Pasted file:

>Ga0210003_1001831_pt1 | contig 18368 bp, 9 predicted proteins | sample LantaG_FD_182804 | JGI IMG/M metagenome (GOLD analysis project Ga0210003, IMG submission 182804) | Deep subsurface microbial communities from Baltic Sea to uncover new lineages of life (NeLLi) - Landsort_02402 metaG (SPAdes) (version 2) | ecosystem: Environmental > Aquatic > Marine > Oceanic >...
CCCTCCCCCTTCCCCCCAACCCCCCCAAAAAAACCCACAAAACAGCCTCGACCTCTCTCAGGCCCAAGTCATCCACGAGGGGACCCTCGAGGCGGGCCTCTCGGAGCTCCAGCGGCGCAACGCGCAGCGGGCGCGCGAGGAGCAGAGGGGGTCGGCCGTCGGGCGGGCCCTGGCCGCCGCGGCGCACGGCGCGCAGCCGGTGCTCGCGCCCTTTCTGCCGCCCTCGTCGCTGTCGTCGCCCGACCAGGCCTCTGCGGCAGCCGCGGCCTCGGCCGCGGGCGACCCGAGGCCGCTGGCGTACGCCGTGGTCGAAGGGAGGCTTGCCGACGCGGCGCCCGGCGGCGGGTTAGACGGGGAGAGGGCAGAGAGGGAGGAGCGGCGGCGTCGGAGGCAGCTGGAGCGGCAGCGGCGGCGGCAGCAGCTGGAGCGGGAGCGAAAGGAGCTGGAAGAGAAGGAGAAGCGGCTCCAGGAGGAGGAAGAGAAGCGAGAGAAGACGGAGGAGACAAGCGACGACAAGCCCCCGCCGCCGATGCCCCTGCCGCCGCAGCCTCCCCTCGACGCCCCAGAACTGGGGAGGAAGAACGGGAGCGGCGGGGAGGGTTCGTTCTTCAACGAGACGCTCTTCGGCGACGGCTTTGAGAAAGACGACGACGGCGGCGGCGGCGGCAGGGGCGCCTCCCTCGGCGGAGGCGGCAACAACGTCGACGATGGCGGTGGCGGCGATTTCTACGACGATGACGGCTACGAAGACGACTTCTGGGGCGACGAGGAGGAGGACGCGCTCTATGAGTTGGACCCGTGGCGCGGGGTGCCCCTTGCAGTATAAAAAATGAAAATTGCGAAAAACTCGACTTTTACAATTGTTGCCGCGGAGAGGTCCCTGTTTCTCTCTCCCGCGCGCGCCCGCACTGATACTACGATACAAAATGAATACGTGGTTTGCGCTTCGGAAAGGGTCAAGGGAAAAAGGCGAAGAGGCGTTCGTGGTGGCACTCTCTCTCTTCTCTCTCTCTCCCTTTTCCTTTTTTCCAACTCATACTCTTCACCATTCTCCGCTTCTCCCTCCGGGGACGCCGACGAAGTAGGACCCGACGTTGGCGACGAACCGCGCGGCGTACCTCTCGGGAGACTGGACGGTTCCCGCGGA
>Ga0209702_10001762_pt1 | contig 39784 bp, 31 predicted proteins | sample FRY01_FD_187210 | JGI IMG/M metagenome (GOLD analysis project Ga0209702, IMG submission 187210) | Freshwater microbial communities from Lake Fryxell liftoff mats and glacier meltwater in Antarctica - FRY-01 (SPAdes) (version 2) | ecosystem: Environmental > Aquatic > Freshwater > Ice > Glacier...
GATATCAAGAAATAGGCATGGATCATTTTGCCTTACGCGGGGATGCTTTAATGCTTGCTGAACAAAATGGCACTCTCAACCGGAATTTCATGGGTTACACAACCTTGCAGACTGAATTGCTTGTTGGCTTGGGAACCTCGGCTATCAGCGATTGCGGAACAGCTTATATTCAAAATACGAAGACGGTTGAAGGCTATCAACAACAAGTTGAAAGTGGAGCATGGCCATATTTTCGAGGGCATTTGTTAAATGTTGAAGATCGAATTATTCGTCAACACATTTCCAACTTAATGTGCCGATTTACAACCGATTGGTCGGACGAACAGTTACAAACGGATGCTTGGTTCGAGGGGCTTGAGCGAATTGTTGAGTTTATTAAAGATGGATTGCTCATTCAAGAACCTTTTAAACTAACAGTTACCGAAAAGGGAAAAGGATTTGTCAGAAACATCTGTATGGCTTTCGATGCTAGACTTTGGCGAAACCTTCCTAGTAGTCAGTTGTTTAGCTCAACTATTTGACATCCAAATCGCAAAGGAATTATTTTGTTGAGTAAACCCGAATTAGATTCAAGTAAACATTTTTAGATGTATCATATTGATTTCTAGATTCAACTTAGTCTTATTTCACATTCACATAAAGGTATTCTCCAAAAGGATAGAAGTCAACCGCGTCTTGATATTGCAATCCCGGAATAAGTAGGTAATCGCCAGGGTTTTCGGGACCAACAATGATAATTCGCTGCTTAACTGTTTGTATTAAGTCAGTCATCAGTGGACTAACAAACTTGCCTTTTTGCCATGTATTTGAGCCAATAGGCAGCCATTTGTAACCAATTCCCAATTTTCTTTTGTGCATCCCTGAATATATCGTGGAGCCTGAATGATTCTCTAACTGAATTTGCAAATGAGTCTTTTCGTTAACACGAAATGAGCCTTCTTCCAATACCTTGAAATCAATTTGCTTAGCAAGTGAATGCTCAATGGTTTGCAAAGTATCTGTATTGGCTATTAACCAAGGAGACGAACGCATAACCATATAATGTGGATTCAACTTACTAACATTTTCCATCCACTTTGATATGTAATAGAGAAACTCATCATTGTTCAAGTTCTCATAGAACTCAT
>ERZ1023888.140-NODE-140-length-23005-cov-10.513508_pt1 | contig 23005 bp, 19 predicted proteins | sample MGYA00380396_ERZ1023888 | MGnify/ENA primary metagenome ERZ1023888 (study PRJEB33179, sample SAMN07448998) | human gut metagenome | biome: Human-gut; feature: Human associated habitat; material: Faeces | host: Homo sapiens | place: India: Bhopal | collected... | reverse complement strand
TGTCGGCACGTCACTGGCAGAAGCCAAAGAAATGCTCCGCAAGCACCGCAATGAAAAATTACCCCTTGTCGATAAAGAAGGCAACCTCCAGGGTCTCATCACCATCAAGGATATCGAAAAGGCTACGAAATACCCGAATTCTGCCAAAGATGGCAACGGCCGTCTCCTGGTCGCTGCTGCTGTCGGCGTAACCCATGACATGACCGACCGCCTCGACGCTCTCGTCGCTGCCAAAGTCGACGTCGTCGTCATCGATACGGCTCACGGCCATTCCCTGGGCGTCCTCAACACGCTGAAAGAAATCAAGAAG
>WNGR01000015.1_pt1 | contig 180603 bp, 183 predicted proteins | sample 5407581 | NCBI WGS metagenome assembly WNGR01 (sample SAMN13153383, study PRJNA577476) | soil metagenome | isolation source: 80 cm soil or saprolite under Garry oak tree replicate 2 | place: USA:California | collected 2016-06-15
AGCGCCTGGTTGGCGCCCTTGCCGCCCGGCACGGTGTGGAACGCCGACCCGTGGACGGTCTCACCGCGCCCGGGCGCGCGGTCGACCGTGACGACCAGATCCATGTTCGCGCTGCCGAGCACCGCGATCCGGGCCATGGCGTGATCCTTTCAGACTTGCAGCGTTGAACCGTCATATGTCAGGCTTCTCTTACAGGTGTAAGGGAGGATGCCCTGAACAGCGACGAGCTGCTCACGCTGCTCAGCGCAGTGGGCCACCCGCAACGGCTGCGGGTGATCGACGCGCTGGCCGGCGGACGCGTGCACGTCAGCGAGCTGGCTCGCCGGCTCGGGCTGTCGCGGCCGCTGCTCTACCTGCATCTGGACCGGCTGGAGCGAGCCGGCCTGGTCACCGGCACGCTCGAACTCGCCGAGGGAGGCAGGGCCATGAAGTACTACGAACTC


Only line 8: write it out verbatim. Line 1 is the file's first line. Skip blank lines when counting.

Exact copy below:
AGCGCCTGGTTGGCGCCCTTGCCGCCCGGCACGGTGTGGAACGCCGACCCGTGGACGGTCTCACCGCGCCCGGGCGCGCGGTCGACCGTGACGACCAGATCCATGTTCGCGCTGCCGAGCACCGCGATCCGGGCCATGGCGTGATCCTTTCAGACTTGCAGCGTTGAACCGTCATATGTCAGGCTTCTCTTACAGGTGTAAGGGAGGATGCCCTGAACAGCGACGAGCTGCTCACGCTGCTCAGCGCAGTGGGCCACCCGCAACGGCTGCGGGTGATCGACGCGCTGGCCGGCGGACGCGTGCACGTCAGCGAGCTGGCTCGCCGGCTCGGGCTGTCGCGGCCGCTGCTCTACCTGCATCTGGACCGGCTGGAGCGAGCCGGCCTGGTCACCGGCACGCTCGAACTCGCCGAGGGAGGCAGGGCCATGAAGTACTACGAACTC